A couple of factors here. Of course, the movie industry is still recovering from the pandemic and the film, itself, was widely panned by critics. Movie musicals are hit or miss at the box office. Two thousand eight's "Mamma Mia!" had $27 million in its opening weekend, while this summer's "In the Heights" only saw $11 million.
JARRETT: It has been so long since I went to the movies, as we have talked about. I'm much more into streaming right now.
ROMANS: You have a little -- your kid is too little to be going to the movies.
We'll be right back.
ROMANS: New York's governor says she is ready to call in the National Guard -- not for a hurricane. Instead, to cover serious staff shortages at hospitals.
A vaccine mandate kicks in today. About 84 percent of all hospital employees in the state are fully vaccinated, yet tens of thousands of healthcare workers still aren't. And a vaccine mandate for New York City teachers also set to take effect today. It's now on temporary hold.
CNN's Alison Kosik has more for us.
ALISON KOSIK, CNN CORRESPONDENT (on camera): Good morning, Christine and Laura.
New York Gov. Kathy Hochul says she's ready to declare a state of emergency, if needed, to prevent staff shortages caused by healthcare workers who don't get their COVID-19 vaccine before the state's vaccine mandate, which begins today. Among what the state of emergency will allow -- healthcare professionals from other states or countries, recent graduates, and retired professionals to practice in New York. Also in New York, a federal appeals court has issued an injunction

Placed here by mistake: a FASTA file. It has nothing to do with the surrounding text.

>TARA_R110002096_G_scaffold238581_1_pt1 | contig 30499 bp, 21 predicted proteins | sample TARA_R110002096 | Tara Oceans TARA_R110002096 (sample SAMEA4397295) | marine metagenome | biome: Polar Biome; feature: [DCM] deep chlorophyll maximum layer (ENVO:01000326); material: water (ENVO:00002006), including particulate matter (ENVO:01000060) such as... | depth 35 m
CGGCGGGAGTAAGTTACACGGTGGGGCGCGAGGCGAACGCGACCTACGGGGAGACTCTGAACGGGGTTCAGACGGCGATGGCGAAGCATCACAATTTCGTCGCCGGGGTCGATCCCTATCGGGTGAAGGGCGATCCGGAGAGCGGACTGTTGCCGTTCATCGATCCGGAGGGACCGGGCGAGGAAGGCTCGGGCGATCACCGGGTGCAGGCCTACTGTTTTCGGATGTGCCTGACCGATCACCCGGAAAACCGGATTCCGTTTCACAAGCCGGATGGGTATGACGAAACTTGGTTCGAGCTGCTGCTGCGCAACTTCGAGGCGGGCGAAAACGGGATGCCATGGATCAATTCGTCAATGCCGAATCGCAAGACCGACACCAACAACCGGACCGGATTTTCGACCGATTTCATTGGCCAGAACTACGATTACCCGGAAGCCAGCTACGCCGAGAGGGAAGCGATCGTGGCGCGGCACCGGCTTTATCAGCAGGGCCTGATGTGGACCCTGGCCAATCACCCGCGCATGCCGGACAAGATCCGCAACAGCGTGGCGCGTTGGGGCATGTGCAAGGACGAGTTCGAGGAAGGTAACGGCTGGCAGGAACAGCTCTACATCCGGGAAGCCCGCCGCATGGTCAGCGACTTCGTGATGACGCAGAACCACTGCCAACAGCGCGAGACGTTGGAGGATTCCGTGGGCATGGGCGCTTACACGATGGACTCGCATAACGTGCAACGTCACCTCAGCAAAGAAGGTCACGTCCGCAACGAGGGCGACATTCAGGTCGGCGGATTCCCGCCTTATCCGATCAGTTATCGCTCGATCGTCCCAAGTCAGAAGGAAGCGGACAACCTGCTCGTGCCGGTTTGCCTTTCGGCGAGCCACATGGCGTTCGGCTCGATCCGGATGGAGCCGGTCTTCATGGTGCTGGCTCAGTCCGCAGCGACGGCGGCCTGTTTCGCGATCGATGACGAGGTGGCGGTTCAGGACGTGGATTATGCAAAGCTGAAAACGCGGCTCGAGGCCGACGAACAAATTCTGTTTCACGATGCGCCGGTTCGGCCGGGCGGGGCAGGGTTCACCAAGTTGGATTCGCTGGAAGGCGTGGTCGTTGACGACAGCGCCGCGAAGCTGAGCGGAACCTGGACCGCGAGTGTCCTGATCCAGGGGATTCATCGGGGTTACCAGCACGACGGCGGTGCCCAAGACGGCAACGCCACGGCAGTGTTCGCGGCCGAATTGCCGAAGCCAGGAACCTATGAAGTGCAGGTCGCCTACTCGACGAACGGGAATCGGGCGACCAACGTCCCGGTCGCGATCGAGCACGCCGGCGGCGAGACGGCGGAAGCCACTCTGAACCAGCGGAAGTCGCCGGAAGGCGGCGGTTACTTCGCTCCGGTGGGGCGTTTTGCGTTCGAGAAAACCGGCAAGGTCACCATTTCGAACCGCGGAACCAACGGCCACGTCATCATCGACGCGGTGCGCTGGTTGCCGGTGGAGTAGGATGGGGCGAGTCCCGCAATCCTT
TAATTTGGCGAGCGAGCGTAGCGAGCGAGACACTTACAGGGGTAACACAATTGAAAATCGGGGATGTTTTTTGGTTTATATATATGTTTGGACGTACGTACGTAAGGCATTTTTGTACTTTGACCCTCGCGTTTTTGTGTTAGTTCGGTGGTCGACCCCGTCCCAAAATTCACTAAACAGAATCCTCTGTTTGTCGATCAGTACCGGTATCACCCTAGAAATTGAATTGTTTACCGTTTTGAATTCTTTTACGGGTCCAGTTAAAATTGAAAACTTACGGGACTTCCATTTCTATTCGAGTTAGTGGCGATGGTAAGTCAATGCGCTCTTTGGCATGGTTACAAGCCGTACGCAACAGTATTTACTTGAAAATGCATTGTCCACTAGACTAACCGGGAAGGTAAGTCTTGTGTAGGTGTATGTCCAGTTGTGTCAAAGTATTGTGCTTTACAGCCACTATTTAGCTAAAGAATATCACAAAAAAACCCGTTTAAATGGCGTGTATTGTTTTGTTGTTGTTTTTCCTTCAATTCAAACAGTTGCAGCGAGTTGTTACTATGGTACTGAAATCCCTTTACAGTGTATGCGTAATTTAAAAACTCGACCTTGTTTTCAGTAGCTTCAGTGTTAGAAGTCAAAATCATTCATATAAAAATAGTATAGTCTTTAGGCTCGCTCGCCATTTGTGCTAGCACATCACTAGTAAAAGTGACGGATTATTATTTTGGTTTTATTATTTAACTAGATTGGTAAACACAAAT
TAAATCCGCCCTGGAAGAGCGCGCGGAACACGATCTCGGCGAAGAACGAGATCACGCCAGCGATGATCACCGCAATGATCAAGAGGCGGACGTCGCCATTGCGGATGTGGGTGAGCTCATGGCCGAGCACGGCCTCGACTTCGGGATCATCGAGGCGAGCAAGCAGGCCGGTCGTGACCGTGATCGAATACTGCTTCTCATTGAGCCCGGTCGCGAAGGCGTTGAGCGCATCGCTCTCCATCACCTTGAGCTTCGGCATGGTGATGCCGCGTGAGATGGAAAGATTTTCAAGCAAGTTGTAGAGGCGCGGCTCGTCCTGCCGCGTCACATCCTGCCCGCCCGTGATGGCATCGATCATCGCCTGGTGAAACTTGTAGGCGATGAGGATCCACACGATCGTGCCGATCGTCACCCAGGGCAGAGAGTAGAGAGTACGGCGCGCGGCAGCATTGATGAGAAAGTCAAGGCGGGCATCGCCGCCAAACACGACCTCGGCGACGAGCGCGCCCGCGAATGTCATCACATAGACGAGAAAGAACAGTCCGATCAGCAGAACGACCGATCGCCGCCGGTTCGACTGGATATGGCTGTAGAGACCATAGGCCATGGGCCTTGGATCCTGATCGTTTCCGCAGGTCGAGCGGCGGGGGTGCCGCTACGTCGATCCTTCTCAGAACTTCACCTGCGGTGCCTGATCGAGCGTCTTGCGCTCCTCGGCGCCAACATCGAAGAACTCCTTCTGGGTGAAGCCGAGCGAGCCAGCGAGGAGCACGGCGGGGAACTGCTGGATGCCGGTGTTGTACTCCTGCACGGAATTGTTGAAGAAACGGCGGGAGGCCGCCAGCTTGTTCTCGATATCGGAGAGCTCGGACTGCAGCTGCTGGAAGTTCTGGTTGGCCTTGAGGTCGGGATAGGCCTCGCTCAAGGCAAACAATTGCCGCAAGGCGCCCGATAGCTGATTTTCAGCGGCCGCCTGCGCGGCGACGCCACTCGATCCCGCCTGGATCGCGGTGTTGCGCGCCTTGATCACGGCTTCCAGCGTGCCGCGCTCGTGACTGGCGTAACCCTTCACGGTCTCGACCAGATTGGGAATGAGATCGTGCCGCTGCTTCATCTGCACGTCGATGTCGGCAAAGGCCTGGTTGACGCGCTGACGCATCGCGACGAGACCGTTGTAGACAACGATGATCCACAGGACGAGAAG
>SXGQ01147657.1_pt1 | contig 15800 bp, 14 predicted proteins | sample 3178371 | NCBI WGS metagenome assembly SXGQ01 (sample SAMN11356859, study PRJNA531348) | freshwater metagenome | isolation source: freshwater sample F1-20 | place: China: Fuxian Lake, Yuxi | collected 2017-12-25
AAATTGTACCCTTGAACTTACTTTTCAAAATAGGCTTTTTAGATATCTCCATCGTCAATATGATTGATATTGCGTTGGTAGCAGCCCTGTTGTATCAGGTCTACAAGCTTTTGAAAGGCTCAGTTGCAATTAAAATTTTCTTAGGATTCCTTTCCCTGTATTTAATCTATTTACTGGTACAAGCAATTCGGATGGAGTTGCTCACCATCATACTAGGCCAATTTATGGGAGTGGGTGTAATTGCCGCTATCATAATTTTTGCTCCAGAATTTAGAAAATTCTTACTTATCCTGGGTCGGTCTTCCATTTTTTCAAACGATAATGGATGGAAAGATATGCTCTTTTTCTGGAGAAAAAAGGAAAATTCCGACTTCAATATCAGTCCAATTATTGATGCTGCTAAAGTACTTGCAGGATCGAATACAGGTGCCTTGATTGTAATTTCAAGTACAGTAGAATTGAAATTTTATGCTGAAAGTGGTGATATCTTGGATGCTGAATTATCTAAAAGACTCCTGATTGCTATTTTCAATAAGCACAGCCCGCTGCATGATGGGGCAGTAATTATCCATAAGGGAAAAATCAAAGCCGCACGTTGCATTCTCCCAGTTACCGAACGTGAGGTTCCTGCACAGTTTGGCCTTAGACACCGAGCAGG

against a COVID-19 vaccine mandate for New York City educators that's set to go into effect Monday at midnight. That injunction blocks enforcement of the mandate while the case goes to a three-judge circuit court panel for review.
The mandate requires all New York City Department of Education employees to provide proof they've got at least one COVID-19 vaccine dose by todays' midnight deadline.
The motion is on the appellate calendar for Wednesday -- Christine and Laura.
JARRETT: Alison Kosik, thank you for that.
Some signs of improvement on the state of the pandemic here in the United States. There are still about 2,000 deaths per day -- now that is staggering -- but there are indications that may have peaked. Hospitalizations are at their lowest in six weeks.
And the former head of the FDA says we are starting to put the Delta variant behind us.
(BEGIN VIDEO CLIP)
SCOTT GOTTLIEB, FORMER COMMISSIONER, FDA: I think the big question mark is whether the northeast is going to see its own surge of infection. There's a presumption that because it has high vaccination rates and high prior exposure from previous waves of infection that it's somewhat impervious to a big wave of infection.
I think that you're still going to see a wave of infections sweep across the northeast as kids go back to school and they become sources of community spread, and people return to work. The weather gets cold and people move indoors.